I came to see that despite what benefits the European and English Reformations had brought, there was also a great deal more that was lost and should not have been. I came to see that much of what I had been taught about the history of, the causes of, and the reasons for, the Protestant Reformation were simply inaccurate and misleading. I came to see that while reform had been needed, this was recognized by Catholics at the time that chose to stay with the Church as much as it was recognized by the Catholics who morphed into Protestants and entered into schism and also usual various forms of heresy. The Catholic Church went on to reform itself [as it continues to renew and reform itself] from within. It was to learn that the Catholic Church and Catholic Christians own the abuses, wrongs, and things that needed reform in Catholic history and for the faithful living out of church life and the mission given to the Church by Jesus. I also came to see that what Protestants object to in Roman Catholic theology and teaching, practice and devotion, is neither unbiblical nor without roots in the early church and were part of the core of Christian faith and practice from the beginning. I came to see the necessity and legitimacy of the historical continuity of the Roman Catholic Communion as the church with the best claim to be the authentic continuation of the Church which Jesus founded in Galilee and which he had put into the care of Simon Peter, the other apostles, the latter which came to include the Apostle to the Gentiles, Saint Paul of Tarsus.
As all of this began to take form and substance, paralleling a change in parochial call, I was extended an opportunity to begin to teach at the college level. Beginning part-time the one semester to become full-time thereafter, I began teaching philosophy in a local Catholic women’s liberal arts college and would do so for five years. This served to expand my resources for study, research, and interaction with both theological and philosophical scholars, and to also realize exposure to Roman Catholic culture, worship, and praxis in other ways beyond my spouse’s parish and other parishes she, the family, and I might visit. With still some questions remaining about Marian teaching and devotion and purgatory, I saw there was no real reason not to perhaps make the move to the Roman Communion. I began to explore the possibility first with some of the faculty at the college, with the pastor at my spouse’s parish, and then with the local Archbishop and the Dean and some faculty at the local diocesan seminary. Addition-ally, after teaching for a couple of years at the college, I moved from the seminary and study of theology to the local state university and began graduate study in philosophy. I was seeking to discern whether to go the route of a theologian or a philosopher of religion. The intensified study in philosophy only served to underscore the fit of my Christian faith and commitment to Christ to the Roman Catholic Communion and ethos. Theological study had introduced me to a variety of Catholic theologians, including among those Rahner, Kung, von Balthasar, Yves Congar, Karol Wojtyla, Henri de Lubac, Edward Schillebeeckx, and Joseph Ratzinger. I was particularly drawn into the writing and work of the latter. I also became acquainted and read the work of Ian Ker on John Henry Newman. Graduate study in philosophy did nothing to diminish this sense for the “rightness of the fit.”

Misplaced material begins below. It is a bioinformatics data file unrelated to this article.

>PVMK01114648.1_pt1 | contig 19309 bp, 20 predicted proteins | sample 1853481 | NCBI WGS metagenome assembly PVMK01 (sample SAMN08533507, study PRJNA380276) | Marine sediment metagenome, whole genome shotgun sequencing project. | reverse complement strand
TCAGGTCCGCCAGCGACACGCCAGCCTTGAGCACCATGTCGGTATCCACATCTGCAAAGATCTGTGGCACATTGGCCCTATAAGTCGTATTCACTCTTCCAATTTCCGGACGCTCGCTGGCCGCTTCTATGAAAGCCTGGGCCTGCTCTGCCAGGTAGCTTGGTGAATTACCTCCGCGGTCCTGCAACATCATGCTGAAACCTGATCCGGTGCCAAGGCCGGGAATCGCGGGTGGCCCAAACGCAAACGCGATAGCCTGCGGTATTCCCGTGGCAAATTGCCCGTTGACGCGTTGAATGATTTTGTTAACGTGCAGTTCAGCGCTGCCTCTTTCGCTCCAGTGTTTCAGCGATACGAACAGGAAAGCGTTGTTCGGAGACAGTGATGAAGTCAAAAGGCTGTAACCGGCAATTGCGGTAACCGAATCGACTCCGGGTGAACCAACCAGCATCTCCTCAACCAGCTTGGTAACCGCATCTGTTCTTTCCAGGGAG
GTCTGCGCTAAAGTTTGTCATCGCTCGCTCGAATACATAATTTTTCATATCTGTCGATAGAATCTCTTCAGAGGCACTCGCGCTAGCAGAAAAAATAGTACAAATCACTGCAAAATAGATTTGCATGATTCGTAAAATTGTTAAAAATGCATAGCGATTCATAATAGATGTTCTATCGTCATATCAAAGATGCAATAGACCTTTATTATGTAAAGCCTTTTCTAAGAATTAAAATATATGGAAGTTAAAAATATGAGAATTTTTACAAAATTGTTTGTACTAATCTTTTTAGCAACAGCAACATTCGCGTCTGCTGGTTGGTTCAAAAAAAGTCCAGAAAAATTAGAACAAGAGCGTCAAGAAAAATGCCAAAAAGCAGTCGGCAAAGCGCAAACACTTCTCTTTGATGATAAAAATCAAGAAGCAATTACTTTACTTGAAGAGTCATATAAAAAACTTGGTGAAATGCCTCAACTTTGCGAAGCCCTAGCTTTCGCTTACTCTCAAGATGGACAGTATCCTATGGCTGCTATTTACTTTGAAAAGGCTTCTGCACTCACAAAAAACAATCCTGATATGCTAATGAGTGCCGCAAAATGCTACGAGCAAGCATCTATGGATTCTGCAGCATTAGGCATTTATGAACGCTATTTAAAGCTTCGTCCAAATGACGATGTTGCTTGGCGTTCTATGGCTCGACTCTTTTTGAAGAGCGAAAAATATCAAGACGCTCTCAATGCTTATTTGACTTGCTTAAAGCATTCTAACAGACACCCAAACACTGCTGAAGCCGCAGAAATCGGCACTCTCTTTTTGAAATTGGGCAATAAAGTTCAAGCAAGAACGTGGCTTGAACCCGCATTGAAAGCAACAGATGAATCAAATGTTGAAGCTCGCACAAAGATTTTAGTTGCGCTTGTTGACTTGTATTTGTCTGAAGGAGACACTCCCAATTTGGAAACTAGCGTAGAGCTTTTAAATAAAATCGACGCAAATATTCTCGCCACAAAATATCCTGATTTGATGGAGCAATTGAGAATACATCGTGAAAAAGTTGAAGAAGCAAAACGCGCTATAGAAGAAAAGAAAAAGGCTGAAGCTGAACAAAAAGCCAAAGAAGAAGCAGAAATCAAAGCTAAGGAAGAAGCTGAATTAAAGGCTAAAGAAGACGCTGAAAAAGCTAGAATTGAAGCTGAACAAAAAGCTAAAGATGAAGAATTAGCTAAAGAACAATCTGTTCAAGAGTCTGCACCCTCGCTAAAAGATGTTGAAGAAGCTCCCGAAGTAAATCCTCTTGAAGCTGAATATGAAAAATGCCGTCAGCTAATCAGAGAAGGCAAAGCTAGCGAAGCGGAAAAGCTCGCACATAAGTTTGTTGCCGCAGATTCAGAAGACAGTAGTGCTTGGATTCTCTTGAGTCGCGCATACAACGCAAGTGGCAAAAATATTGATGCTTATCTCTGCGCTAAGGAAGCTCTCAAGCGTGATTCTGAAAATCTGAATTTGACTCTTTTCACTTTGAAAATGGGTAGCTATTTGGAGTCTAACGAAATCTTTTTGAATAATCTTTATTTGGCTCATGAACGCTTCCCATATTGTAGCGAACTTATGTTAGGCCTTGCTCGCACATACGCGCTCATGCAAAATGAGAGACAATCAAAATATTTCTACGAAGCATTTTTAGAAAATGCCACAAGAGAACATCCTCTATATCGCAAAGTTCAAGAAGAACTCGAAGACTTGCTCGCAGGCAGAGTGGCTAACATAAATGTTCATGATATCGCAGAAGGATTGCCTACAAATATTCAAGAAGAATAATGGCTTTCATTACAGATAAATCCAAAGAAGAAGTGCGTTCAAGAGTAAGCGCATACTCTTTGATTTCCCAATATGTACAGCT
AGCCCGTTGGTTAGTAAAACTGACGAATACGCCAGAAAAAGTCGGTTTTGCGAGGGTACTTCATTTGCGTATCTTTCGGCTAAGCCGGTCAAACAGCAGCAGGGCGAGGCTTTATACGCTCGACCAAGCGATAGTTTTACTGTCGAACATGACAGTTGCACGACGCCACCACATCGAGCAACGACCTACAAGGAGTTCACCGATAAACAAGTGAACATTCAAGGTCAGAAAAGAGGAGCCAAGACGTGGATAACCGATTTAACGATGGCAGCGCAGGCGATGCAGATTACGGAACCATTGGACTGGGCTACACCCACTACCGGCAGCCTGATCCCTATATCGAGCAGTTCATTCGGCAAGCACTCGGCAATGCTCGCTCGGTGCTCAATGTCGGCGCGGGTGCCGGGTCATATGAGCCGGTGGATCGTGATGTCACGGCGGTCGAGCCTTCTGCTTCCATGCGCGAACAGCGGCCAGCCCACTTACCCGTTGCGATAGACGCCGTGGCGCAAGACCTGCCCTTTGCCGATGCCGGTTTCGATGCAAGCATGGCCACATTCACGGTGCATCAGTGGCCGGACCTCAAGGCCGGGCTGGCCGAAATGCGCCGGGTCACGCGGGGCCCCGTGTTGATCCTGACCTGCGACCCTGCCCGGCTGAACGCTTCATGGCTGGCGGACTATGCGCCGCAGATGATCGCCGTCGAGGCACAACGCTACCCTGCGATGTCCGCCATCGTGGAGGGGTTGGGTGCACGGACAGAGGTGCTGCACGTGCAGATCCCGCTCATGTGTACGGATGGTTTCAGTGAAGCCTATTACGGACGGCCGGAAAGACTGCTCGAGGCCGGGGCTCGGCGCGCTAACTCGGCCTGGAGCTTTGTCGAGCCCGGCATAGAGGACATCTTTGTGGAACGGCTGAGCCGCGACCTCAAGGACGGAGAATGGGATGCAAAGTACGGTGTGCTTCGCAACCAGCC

In the course of this study I came to see the necessity of a teaching office in the Church to ensure that the essential core of the Christian faith did not get lost, was not corrupted, effected and/or diminished by error creeping in, and I saw that this was in keeping with what was God’s commitment and commission given to the Church and to humankind. Just as God in Jesus founded one church and not many churches, so too following the Scriptural evidence it was to become clear that God likewise would not permit forces to undercut the essential and core revelation given in Jesus Christ. God would not permit any ultimate harm, error, distortion, to be finally destructive of the revelation, any more than he had not permitted the same to occur with the previous revelations God had made to Abraham and to the Jewish covenantal People of God. God would not permit the revelation to be lost in the course of human history in which the Holy Spirit is at work endowing people with grace and in which the Church was charged with the mission to extend the invitation to enter into fellowship and communion with God in Jesus and to entry into participation in the kingdom of God which was and is being built up by the human beings who, by the same grace and gift of God, answer the invitation in faith and baptism. The means of God’s grace cannot be frustrated though an individual is free to reject the grace and invitation of God. The Holy Spirit and the Church are given the means to dispense these faithfully and with-out cost to humankind across the earth. And, so unlike the Baptist view of church history I was given in my youth, where the Christian faith was thought to nearly to complete fail and fall into apostasy and error right after Jesus’ physical life on earth and was only to be authentically recovered in the era of the Reformation with the birth of the Anabaptist movement, and with the Anabaptist perhaps only to be found preserved or recovered among groups recognized as heretical by the vast majority of Christianity in the same era, groups such as the Cathars, the real facts of the faith’s perseverance and being passed on faithfully was very different from this Anabaptist understanding and presentation. The presentation would not stand up against the factual evidence provided by history of the Catholic Church and the Orthodox Church.